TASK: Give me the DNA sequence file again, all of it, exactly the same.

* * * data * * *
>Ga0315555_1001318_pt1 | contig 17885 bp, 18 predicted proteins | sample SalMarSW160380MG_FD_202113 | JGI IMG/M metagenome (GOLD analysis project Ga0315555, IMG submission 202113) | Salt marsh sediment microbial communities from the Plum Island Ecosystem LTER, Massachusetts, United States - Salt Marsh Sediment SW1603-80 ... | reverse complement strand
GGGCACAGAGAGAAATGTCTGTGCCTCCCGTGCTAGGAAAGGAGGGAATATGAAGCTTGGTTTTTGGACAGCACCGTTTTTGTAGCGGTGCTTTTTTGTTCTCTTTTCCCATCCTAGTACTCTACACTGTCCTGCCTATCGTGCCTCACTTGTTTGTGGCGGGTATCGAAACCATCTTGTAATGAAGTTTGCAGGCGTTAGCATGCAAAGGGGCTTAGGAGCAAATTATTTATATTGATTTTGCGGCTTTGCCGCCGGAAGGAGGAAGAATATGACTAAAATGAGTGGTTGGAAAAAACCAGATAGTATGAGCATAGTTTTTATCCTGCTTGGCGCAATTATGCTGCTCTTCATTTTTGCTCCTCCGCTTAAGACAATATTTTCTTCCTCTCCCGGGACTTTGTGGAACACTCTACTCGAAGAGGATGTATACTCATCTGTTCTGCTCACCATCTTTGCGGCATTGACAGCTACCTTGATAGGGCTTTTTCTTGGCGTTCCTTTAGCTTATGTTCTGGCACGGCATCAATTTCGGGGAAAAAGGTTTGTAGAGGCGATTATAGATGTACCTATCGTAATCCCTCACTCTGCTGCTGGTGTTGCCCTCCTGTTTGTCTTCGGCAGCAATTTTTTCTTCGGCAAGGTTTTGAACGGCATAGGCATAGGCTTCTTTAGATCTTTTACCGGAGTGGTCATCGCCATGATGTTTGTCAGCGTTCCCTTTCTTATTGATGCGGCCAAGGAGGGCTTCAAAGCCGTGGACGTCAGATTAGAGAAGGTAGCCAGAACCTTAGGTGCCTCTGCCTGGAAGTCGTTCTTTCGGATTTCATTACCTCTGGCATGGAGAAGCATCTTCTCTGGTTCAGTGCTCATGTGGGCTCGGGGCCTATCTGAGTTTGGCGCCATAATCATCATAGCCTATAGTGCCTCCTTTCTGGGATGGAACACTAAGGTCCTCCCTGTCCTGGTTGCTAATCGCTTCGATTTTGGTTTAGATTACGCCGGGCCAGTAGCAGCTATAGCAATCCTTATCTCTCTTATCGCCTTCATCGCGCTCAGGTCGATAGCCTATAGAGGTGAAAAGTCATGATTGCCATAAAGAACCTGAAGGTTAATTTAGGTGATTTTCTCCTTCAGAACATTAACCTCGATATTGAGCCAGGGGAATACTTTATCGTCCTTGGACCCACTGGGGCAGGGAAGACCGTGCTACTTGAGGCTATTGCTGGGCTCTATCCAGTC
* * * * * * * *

>Ga0315555_1001318_pt1 | contig 17885 bp, 18 predicted proteins | sample SalMarSW160380MG_FD_202113 | JGI IMG/M metagenome (GOLD analysis project Ga0315555, IMG submission 202113) | Salt marsh sediment microbial communities from the Plum Island Ecosystem LTER, Massachusetts, United States - Salt Marsh Sediment SW1603-80 ... | reverse complement strand
GGGCACAGAGAGAAATGTCTGTGCCTCCCGTGCTAGGAAAGGAGGGAATATGAAGCTTGGTTTTTGGACAGCACCGTTTTTGTAGCGGTGCTTTTTTGTTCTCTTTTCCCATCCTAGTACTCTACACTGTCCTGCCTATCGTGCCTCACTTGTTTGTGGCGGGTATCGAAACCATCTTGTAATGAAGTTTGCAGGCGTTAGCATGCAAAGGGGCTTAGGAGCAAATTATTTATATTGATTTTGCGGCTTTGCCGCCGGAAGGAGGAAGAATATGACTAAAATGAGTGGTTGGAAAAAACCAGATAGTATGAGCATAGTTTTTATCCTGCTTGGCGCAATTATGCTGCTCTTCATTTTTGCTCCTCCGCTTAAGACAATATTTTCTTCCTCTCCCGGGACTTTGTGGAACACTCTACTCGAAGAGGATGTATACTCATCTGTTCTGCTCACCATCTTTGCGGCATTGACAGCTACCTTGATAGGGCTTTTTCTTGGCGTTCCTTTAGCTTATGTTCTGGCACGGCATCAATTTCGGGGAAAAAGGTTTGTAGAGGCGATTATAGATGTACCTATCGTAATCCCTCACTCTGCTGCTGGTGTTGCCCTCCTGTTTGTCTTCGGCAGCAATTTTTTCTTCGGCAAGGTTTTGAACGGCATAGGCATAGGCTTCTTTAGATCTTTTACCGGAGTGGTCATCGCCATGATGTTTGTCAGCGTTCCCTTTCTTATTGATGCGGCCAAGGAGGGCTTCAAAGCCGTGGACGTCAGATTAGAGAAGGTAGCCAGAACCTTAGGTGCCTCTGCCTGGAAGTCGTTCTTTCGGATTTCATTACCTCTGGCATGGAGAAGCATCTTCTCTGGTTCAGTGCTCATGTGGGCTCGGGGCCTATCTGAGTTTGGCGCCATAATCATCATAGCCTATAGTGCCTCCTTTCTGGGATGGAACACTAAGGTCCTCCCTGTCCTGGTTGCTAATCGCTTCGATTTTGGTTTAGATTACGCCGGGCCAGTAGCAGCTATAGCAATCCTTATCTCTCTTATCGCCTTCATCGCGCTCAGGTCGATAGCCTATAGAGGTGAAAAGTCATGATTGCCATAAAGAACCTGAAGGTTAATTTAGGTGATTTTCTCCTTCAGAACATTAACCTCGATATTGAGCCAGGGGAATACTTTATCGTCCTTGGACCCACTGGGGCAGGGAAGACCGTGCTACTTGAGGCTATTGCTGGGCTCTATCCAGTC